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Norway opens first dog cinema in Oslo

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- The Norwegian premiere of Laurie Anderson’s new documentary, Heart of a Dog, was attended by 35 dogs and their owners

Norway opens first dog cinema in Oslo
Some dogs' hearts were clearly not in it (© Håkon Borg/Magpie Visuals)

“Woof woof woof woof,” said Marianne Zecca, managing director of Oslo’s Ringen Theatre multiplex, as she greeted the evening’s audience, and she got a yapping response from the packed Auditorium 3: half of the evening’s cinemagoers were 35 dogs, with their owners.

Already organising screenings for people with babies, senior citizens and people who want to knit while watching, the new and first fully digitised theatre in the Nordic countries (with six auditoria of 83-409 seats) has now opened its first dogs’ cinema, with US director Laurie Anderson’s new documentary, Heart of a Dog [+see also:
trailer
film profile
]
.

(The article continues below - Commercial information)Cine Iberoamericano Int

“I am very fond of dogs, so this was exciting – a truly unique movie experience,” explained Zecca, of Norway’s Nordisk Film Cinemas. There were no age restrictions for the dogs, but they had to be accompanied by their owners (one dog/owner = one ticket). At the screening, the soundtrack was somewhat muted, and lighting in the auditorium was dimmed to prevent the dogs from being scared.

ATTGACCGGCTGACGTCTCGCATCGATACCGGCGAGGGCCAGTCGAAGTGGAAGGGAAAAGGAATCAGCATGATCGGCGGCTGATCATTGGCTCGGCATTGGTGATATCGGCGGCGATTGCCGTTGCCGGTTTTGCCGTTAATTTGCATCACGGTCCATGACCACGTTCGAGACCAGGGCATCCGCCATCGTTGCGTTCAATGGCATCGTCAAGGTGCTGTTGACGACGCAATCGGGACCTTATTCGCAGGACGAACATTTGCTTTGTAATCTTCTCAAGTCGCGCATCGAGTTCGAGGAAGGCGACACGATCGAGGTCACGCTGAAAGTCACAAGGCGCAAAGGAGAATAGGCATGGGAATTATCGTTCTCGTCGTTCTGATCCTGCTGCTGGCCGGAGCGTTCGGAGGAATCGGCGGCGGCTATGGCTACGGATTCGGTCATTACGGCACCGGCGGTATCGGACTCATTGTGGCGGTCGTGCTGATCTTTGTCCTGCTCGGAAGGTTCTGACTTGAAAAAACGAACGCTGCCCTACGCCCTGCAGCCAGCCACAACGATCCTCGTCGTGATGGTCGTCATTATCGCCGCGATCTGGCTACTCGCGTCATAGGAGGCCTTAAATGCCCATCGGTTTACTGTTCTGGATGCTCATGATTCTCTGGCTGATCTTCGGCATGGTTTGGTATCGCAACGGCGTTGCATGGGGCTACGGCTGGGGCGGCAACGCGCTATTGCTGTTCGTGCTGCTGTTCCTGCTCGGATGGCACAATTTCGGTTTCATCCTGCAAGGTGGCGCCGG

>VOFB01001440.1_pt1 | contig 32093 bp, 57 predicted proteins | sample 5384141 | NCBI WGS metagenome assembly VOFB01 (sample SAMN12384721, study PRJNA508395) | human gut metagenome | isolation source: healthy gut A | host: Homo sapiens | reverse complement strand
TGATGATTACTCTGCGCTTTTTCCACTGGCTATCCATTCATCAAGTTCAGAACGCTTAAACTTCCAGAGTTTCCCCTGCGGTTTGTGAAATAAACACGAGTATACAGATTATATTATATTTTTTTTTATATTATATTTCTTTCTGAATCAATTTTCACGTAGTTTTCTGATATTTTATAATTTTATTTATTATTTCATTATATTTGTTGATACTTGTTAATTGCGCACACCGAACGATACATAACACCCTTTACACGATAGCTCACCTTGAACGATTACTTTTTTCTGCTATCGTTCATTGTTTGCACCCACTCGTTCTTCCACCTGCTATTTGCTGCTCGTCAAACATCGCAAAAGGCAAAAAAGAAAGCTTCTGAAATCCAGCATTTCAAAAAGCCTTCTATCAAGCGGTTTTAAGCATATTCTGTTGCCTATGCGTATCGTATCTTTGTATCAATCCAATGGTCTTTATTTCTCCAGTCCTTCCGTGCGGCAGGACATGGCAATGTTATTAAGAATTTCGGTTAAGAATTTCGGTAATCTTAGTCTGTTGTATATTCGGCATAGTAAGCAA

“We think it is very sporting of the Ringen Theatre to be part of this,” added marketing director Nille Stormoen, of Norwegian distributor Arthaus, which will release the film in Norway on 2 September. “With Anderson's obvious penchant for dogs, we couldn’t have had a better Norwegian premiere than a screening where dogs and owners could watch the movie together.”

Almost 30 years after directing her last feature, Home of the Brave (1986), the American avant-garde artist, composer and musician reflects on her relationship with her beloved – now deceased – piano-playing rat terrier, Lolabelle, but also on the deaths of her husband (US rock singer-songwriter Lou Reed) and mother, as well as family memories, surveillance and Buddhist teachings.

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